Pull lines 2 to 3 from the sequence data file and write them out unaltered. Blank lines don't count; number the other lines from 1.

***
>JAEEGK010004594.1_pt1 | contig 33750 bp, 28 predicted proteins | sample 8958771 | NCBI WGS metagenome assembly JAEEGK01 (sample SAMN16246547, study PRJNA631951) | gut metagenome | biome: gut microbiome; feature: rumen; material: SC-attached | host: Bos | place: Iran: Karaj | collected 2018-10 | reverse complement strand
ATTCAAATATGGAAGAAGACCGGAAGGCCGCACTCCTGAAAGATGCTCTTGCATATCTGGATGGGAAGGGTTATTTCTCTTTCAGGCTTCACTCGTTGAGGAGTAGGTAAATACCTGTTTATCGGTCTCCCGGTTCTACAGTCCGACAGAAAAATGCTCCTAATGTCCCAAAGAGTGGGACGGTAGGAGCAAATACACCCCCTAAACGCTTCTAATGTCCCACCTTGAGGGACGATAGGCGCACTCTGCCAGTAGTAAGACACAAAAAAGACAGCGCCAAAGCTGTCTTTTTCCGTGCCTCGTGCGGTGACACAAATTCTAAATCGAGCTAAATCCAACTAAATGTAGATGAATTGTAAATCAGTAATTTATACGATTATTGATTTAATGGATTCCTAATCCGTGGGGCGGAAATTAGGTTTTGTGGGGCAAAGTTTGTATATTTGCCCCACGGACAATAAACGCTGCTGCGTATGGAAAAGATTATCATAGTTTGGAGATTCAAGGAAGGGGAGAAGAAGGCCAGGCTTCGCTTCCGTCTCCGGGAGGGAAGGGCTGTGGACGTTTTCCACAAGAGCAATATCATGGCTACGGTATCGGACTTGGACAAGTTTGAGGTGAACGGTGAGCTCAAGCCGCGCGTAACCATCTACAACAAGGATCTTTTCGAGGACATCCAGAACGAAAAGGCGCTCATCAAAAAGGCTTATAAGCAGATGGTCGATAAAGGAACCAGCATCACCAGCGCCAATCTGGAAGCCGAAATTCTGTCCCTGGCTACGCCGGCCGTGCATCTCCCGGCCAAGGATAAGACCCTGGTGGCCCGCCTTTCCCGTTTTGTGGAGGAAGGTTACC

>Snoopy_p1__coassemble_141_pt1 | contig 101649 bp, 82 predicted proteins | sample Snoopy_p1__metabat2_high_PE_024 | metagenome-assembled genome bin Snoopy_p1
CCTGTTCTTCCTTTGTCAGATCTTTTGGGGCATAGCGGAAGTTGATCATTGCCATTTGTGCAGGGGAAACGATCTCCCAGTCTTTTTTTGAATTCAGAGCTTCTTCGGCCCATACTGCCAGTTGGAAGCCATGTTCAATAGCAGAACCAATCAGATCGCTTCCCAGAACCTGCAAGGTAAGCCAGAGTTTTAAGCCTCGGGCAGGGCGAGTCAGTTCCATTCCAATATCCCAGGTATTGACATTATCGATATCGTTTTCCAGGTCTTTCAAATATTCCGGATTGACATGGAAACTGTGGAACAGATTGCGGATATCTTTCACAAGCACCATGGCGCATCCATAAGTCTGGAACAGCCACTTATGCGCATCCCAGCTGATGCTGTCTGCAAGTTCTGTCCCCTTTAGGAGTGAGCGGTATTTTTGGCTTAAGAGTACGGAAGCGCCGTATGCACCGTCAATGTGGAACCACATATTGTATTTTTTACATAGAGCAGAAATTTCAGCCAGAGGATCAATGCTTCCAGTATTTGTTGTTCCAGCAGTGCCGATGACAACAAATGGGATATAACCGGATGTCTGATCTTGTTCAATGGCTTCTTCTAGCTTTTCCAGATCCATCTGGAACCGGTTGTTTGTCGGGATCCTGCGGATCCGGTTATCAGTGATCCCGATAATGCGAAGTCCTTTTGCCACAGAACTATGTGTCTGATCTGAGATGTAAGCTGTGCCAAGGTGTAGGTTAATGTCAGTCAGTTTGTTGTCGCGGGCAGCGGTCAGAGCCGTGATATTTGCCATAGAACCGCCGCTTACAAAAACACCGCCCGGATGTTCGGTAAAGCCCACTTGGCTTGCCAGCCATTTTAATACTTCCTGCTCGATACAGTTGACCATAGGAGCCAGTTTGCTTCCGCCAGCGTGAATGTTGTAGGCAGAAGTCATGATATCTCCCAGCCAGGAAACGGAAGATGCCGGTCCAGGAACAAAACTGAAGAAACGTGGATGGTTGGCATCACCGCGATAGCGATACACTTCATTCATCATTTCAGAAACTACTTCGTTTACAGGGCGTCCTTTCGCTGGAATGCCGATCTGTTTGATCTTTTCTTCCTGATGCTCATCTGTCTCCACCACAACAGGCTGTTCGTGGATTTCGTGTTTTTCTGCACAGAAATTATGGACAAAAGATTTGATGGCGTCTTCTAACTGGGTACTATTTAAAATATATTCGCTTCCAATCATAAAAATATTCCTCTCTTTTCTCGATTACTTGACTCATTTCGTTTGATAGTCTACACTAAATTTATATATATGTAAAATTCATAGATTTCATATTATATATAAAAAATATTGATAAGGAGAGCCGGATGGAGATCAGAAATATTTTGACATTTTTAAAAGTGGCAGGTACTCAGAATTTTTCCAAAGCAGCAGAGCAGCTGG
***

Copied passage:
ATTCAAATATGGAAGAAGACCGGAAGGCCGCACTCCTGAAAGATGCTCTTGCATATCTGGATGGGAAGGGTTATTTCTCTTTCAGGCTTCACTCGTTGAGGAGTAGGTAAATACCTGTTTATCGGTCTCCCGGTTCTACAGTCCGACAGAAAAATGCTCCTAATGTCCCAAAGAGTGGGACGGTAGGAGCAAATACACCCCCTAAACGCTTCTAATGTCCCACCTTGAGGGACGATAGGCGCACTCTGCCAGTAGTAAGACACAAAAAAGACAGCGCCAAAGCTGTCTTTTTCCGTGCCTCGTGCGGTGACACAAATTCTAAATCGAGCTAAATCCAACTAAATGTAGATGAATTGTAAATCAGTAATTTATACGATTATTGATTTAATGGATTCCTAATCCGTGGGGCGGAAATTAGGTTTTGTGGGGCAAAGTTTGTATATTTGCCCCACGGACAATAAACGCTGCTGCGTATGGAAAAGATTATCATAGTTTGGAGATTCAAGGAAGGGGAGAAGAAGGCCAGGCTTCGCTTCCGTCTCCGGGAGGGAAGGGCTGTGGACGTTTTCCACAAGAGCAATATCATGGCTACGGTATCGGACTTGGACAAGTTTGAGGTGAACGGTGAGCTCAAGCCGCGCGTAACCATCTACAACAAGGATCTTTTCGAGGACATCCAGAACGAAAAGGCGCTCATCAAAAAGGCTTATAAGCAGATGGTCGATAAAGGAACCAGCATCACCAGCGCCAATCTGGAAGCCGAAATTCTGTCCCTGGCTACGCCGGCCGTGCATCTCCCGGCCAAGGATAAGACCCTGGTGGCCCGCCTTTCCCGTTTTGTGGAGGAAGGTTACC

>Snoopy_p1__coassemble_141_pt1 | contig 101649 bp, 82 predicted proteins | sample Snoopy_p1__metabat2_high_PE_024 | metagenome-assembled genome bin Snoopy_p1